VYACHESLAV ARTYOMOV (b.1940): 2 Suites from the Ballet Sola Fide (Vocal Soloists, Kaunas State Choir, Academic Symphony Orchestrra of the Moscow State Philharmonic; Dmitri Kitaenko), Tempo Costante (Moscow Chamber Orchestra “Musica Viva”; Murad Annamamedov.
Catalogue Number: 05T066
Label: Divine Art
Reference: dda 25164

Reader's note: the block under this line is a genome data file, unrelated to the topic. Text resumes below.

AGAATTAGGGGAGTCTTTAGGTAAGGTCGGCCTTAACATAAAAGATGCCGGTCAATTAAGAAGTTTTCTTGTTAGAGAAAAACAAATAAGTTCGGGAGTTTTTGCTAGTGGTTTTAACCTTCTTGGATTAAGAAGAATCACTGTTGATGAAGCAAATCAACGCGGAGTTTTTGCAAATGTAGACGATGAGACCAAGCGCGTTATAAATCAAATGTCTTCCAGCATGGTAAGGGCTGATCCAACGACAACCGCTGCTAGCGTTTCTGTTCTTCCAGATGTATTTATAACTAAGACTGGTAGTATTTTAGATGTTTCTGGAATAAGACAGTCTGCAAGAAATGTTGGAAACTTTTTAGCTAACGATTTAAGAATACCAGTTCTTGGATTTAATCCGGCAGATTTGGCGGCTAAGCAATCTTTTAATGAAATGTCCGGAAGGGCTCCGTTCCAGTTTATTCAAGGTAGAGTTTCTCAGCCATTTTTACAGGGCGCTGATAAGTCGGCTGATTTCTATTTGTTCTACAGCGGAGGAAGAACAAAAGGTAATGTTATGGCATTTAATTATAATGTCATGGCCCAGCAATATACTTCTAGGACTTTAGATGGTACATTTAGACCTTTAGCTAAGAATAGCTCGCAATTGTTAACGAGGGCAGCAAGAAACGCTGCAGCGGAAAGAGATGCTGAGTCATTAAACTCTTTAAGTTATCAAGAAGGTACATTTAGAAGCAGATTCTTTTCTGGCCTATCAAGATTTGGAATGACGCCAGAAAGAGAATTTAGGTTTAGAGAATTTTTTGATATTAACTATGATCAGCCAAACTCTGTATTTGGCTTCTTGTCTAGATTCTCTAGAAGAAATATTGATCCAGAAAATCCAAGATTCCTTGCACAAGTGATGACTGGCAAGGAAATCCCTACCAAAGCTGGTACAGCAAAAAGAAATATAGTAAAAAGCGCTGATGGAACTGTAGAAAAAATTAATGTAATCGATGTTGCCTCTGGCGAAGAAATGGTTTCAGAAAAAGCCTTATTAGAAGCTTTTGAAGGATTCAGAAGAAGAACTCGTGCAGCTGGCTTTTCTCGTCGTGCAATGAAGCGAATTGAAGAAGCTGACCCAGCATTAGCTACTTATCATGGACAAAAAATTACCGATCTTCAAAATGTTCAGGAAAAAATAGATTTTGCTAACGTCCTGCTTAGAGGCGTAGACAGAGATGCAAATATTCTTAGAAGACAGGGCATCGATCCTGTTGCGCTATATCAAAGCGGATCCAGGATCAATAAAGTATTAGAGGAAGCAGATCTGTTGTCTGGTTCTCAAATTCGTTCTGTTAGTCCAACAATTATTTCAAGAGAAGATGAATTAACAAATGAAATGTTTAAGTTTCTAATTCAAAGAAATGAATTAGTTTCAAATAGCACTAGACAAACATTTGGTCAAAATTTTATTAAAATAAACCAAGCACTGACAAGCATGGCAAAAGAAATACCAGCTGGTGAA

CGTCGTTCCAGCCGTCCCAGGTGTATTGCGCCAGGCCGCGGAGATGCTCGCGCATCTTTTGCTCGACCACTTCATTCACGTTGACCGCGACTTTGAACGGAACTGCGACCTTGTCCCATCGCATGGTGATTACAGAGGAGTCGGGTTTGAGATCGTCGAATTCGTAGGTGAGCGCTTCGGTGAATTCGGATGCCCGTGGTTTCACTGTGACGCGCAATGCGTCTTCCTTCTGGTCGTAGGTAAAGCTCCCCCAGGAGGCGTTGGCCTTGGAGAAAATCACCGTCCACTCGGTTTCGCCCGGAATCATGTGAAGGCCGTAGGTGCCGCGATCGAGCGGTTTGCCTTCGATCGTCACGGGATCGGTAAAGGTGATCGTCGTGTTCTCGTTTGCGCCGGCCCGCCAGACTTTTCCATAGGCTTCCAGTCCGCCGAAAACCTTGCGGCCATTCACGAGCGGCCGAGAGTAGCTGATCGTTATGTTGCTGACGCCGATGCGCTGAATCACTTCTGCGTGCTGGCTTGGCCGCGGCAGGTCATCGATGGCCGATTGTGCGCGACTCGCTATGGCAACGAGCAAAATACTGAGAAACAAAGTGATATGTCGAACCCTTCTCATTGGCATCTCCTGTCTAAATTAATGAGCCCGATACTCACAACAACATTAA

Description: As we observed with the large-scale symphonic works we offered previously (11S069 and 11S070), this is a composer with a taste for the epic, the cosmological, spiritual and philosophical. His influences include Honegger, Messiaen, Eastern mysticism, and the Polish sonorists; all are audible in his music, though somewhat disconcertingly ebbing and flowing in prominence even within a given work. If you warm to extravagant, grandiose canvases - Tishchenko's Dante Symphonies, for instance - then this music (fundamentally unlike Tishchenko's in that it admits virtually no trace of Socialist Realism or the influence of Shostakovich, though they share a fondness for opulent, original, technicolor orchestration) will likely appeal strongly. Comparisons may also be drawn with certain works of Schnittke, or Kancheli, though the composer's overall idiom is very much his own. The ballet 'Only by Faith' had a long and somewhat confusing gestation. Conceived in the early 1980s as a stage representation of the trilogy of novels "Road to Calvary" about the fate of the Russian intelligentsia around the time of the Revolution. The scope of the work changed to a more symbolic essay on the dangers to culture in the turbulent modern era, and Artyomov incorporated sections of the Requiem Mass into the work. The requiem then took on a life of its own and became a magnificent work in its own right. When the ballet was completed in 2016, 10 of its 30 episodes were lifted verbatim from the Requiem, including six of the movements contained within the suites here. The Requiem movements depict the tragic situation of "Long-suffering Russia" while lyrical and dramatic episodes depict the characters and their interactions, drawn from the novel. Slow passages of great beauty and spiritual resonance alternate with passages of grinding discord or violence; much of the score is based on extended concepts of tonality, but some parts depart wildly from it. Tempo Costante is a much earlier work - 1970 - and has less tonal material. Described as a Concerto for Orchestra, it maintains a consistent pulse but elaborated by all manner of modernist polystylistic diversions and timbral variations.